Fed's Whistleblower Suit Sends Message to Healthcare
It was decades before George W. Bush entered the White House—before he was born, actually—but humorist Will Rogers could have been speaking of the future 43rd president when he reputedly said that the motto of the Republican Party was "Boys, my back is turned."
I was reminded of that with the news last week that the U.S. Justice Department had intervened in a 4-year-old whistleblower suit filed in New Mexico against Franklin, TN-based Community Health Systems Inc.
What's interesting is not so much the content of the suit, but the fact that the Department of Justice has climbed aboard, something that many observers say didn't happen very much in the eight years that Bush occupied the White House.
"The Justice Department has a backlog of some 500-600 whistleblower and false claims cases in the healthcare industry that have not been taken up by the Bush administration," says Bruce Cranner, a board member of the Defense Research Institute, and a partner in the New Orleans firm of Frilot, LLC. "What does a 500 case backlog tell you about the Bush administration's attitude about pursuing these cases?"
"Now we see the Justice Department jumping in to a significant whistleblower case. That has a lot of ramifications in terms of what the new Obama administration and the new Justice Department will be looking for going forward," Cranner says.
According to the Justice Department, the suit alleges that CHS and three of its hospitals in New Mexico knowingly presented false claims for federal matching Medicaid funds, a violation of the False Claims Act.
A Justice Department media release did not detail how much money was at stake, but NashvillePost.com reports that a former employee in CHS' revenue management department—whistleblower Robert C. Baker—claims that $47.5 million was improperly collected from Medicaid in the form of disproportionate share payments.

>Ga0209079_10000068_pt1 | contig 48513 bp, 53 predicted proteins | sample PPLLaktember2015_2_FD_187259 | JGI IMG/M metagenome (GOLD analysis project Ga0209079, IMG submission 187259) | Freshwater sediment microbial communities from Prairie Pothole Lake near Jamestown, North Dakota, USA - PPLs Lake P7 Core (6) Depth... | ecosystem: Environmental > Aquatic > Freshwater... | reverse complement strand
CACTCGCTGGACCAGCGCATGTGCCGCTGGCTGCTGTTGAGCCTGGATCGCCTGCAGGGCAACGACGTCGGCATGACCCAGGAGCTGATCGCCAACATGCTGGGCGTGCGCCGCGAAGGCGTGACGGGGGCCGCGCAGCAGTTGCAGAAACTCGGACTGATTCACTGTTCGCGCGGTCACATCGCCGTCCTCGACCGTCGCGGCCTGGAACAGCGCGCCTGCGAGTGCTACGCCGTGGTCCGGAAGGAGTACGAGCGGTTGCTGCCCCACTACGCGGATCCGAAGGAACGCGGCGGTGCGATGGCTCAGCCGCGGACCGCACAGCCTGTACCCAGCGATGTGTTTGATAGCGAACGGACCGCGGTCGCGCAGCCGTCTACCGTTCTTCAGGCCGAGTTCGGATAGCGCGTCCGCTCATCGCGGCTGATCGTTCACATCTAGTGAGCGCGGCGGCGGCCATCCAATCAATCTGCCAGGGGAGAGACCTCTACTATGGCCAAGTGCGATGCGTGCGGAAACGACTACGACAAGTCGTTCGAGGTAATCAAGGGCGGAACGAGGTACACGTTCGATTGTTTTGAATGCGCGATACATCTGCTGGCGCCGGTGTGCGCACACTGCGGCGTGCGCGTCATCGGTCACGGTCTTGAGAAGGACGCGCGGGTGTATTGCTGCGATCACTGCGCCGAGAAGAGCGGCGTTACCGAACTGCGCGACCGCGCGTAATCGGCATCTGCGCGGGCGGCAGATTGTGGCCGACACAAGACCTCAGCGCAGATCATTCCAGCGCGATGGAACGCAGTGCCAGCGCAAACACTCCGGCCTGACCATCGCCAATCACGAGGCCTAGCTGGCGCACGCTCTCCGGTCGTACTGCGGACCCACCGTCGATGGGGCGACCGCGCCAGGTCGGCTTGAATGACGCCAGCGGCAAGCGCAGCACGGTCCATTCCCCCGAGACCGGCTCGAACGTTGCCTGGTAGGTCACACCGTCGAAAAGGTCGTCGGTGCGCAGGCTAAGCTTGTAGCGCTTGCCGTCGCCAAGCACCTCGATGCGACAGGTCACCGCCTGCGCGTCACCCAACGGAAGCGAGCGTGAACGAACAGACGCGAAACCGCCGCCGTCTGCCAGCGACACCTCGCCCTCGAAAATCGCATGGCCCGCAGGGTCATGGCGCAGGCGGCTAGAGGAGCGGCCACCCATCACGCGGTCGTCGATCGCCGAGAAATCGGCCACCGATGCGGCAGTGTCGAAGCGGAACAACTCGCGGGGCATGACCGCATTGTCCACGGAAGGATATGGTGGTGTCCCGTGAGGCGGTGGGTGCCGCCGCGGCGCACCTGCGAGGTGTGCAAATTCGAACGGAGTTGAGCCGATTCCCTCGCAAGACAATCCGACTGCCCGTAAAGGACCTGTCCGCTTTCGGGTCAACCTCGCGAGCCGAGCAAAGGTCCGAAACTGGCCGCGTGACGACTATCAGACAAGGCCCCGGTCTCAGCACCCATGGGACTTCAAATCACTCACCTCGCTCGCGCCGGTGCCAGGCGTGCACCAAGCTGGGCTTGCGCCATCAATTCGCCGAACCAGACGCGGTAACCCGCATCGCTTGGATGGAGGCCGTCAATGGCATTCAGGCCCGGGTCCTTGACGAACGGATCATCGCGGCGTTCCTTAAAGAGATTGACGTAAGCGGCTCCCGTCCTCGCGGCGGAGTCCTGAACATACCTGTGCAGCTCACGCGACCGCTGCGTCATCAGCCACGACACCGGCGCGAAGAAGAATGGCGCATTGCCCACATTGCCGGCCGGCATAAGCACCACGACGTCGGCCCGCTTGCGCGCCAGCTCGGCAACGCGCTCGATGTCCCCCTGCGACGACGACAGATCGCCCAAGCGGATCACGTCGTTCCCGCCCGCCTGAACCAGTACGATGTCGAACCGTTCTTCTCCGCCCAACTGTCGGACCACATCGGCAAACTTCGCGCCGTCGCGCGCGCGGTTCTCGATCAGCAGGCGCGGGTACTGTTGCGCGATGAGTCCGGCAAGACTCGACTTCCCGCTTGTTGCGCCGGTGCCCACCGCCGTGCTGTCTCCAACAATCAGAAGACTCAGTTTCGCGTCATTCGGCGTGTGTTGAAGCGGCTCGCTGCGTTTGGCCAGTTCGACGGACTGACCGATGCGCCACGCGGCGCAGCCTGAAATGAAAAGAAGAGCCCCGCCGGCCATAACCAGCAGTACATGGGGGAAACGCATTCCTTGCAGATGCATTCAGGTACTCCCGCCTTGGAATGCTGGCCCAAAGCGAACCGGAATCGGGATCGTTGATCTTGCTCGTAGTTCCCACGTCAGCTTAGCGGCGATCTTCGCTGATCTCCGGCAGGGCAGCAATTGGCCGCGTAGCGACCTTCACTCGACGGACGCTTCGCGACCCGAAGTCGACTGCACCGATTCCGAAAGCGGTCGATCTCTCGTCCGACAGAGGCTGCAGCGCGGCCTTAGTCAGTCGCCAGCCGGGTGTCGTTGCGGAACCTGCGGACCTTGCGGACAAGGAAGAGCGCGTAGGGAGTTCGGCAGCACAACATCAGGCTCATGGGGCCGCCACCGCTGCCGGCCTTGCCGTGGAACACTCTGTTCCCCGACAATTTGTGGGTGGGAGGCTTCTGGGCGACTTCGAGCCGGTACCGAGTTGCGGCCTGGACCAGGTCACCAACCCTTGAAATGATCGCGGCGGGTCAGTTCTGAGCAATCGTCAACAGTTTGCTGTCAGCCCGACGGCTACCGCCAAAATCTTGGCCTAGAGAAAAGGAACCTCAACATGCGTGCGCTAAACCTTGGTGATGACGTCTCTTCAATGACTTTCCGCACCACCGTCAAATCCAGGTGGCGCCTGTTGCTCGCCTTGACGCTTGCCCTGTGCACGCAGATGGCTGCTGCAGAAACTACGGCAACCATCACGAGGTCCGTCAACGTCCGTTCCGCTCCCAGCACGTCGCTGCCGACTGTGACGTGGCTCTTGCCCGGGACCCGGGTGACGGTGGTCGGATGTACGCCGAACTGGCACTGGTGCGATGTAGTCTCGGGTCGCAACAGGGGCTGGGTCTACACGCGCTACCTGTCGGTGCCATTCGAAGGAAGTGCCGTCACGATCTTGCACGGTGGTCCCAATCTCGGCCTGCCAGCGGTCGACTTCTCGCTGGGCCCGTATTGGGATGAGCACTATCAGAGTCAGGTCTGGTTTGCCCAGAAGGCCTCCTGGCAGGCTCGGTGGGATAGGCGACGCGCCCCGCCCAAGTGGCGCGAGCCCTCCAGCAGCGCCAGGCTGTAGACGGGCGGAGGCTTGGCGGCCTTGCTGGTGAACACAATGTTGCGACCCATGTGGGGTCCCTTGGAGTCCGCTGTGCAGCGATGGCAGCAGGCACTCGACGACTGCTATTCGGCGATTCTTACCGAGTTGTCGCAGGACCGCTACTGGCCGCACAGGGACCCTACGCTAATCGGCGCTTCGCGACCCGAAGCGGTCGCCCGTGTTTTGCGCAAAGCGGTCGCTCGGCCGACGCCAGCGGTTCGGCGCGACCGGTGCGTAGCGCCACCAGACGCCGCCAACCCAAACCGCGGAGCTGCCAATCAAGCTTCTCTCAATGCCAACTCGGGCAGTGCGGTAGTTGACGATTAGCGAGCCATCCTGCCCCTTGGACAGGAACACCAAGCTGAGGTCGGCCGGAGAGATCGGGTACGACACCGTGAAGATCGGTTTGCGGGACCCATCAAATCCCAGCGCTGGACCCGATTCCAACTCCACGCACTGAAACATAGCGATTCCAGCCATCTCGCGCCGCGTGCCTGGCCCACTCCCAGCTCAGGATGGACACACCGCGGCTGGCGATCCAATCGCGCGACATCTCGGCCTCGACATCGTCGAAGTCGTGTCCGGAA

According to DoJ, Baker's complaint alleges that beginning in the summer of 2000, CHS and its three New Mexico hospitals improperly obtained federal funds through the New Mexico Sole Community Provider Fund and Sole Community Hospital Supplemental Payments Medicaid programs. Baker alleges that CHS and its hospitals gave money to New Mexico counties which would be used by those counties and the state to claim and obtain triple that amount in federal funding that was then paid to the hospitals under the SCPF and SCHSP programs.
Included in the suit were three CHS hospitals: Eastern New Mexico Medical Center in Roswell, Mimbres Memorial Hospital in Deming, and Alta Vista Regional Hospital in Las Vegas.
CHS issued a statement denying any wrongdoing and says it "views this issue as a funding dispute between government agencies." While pledging that it has cooperated with the government, CHS also says it is "disappointed" by the government's decision to join the suit and will "vigorously defend itself."
Cranner says the CHS case may set a precedent in how Obama's DoJ pursues whistleblower cases. "If I were called by a healthcare entity who is being sued in a whistleblower case I would look very carefully at the factual and legal elements of this claim before I made a decision about how to defend," he says. "Its characteristics will tell us something about what the Justice Department will be doing and that they will be acting to collect in cases that it thinks are strong, and clearly it thinks this case is strong, or it wouldn't be there."
Let me be clear. I have no idea who is right or wrong in this suit, or whether any of the charges leveled against CHS are justified. They deserve the chance to make their case. But, whether intentionally or not, by jumping on this lawsuit less than two months after the president took office, the Obama Justice Department is sending a message to the healthcare sector that there is a new sheriff in town.
John Commins is the human resources and community and rural hospitals editor with HealthLeaders Media. He can be reached at email@example.com.
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